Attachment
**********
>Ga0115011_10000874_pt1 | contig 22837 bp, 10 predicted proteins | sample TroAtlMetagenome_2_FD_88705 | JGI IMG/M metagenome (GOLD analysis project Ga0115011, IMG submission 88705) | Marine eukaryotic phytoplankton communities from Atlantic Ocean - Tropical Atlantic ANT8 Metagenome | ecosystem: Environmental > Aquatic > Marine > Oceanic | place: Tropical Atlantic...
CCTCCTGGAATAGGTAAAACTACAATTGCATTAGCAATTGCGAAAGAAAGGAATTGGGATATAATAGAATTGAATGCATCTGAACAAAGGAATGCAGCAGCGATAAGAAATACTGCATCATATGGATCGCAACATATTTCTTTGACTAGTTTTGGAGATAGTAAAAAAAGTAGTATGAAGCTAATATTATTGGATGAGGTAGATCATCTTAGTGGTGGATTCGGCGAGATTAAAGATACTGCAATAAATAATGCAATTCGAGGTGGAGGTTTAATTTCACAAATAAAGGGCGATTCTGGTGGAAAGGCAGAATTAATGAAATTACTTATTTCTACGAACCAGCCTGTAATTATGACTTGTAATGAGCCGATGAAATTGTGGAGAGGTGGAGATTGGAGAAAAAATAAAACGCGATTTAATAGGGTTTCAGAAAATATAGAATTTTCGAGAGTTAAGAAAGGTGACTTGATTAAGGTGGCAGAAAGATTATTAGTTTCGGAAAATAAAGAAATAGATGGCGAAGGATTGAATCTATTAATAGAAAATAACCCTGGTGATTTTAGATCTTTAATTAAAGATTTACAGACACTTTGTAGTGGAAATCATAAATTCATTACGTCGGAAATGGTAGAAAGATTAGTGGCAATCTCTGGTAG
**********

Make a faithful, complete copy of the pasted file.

>Ga0115011_10000874_pt1 | contig 22837 bp, 10 predicted proteins | sample TroAtlMetagenome_2_FD_88705 | JGI IMG/M metagenome (GOLD analysis project Ga0115011, IMG submission 88705) | Marine eukaryotic phytoplankton communities from Atlantic Ocean - Tropical Atlantic ANT8 Metagenome | ecosystem: Environmental > Aquatic > Marine > Oceanic | place: Tropical Atlantic...
CCTCCTGGAATAGGTAAAACTACAATTGCATTAGCAATTGCGAAAGAAAGGAATTGGGATATAATAGAATTGAATGCATCTGAACAAAGGAATGCAGCAGCGATAAGAAATACTGCATCATATGGATCGCAACATATTTCTTTGACTAGTTTTGGAGATAGTAAAAAAAGTAGTATGAAGCTAATATTATTGGATGAGGTAGATCATCTTAGTGGTGGATTCGGCGAGATTAAAGATACTGCAATAAATAATGCAATTCGAGGTGGAGGTTTAATTTCACAAATAAAGGGCGATTCTGGTGGAAAGGCAGAATTAATGAAATTACTTATTTCTACGAACCAGCCTGTAATTATGACTTGTAATGAGCCGATGAAATTGTGGAGAGGTGGAGATTGGAGAAAAAATAAAACGCGATTTAATAGGGTTTCAGAAAATATAGAATTTTCGAGAGTTAAGAAAGGTGACTTGATTAAGGTGGCAGAAAGATTATTAGTTTCGGAAAATAAAGAAATAGATGGCGAAGGATTGAATCTATTAATAGAAAATAACCCTGGTGATTTTAGATCTTTAATTAAAGATTTACAGACACTTTGTAGTGGAAATCATAAATTCATTACGTCGGAAATGGTAGAAAGATTAGTGGCAATCTCTGGTAG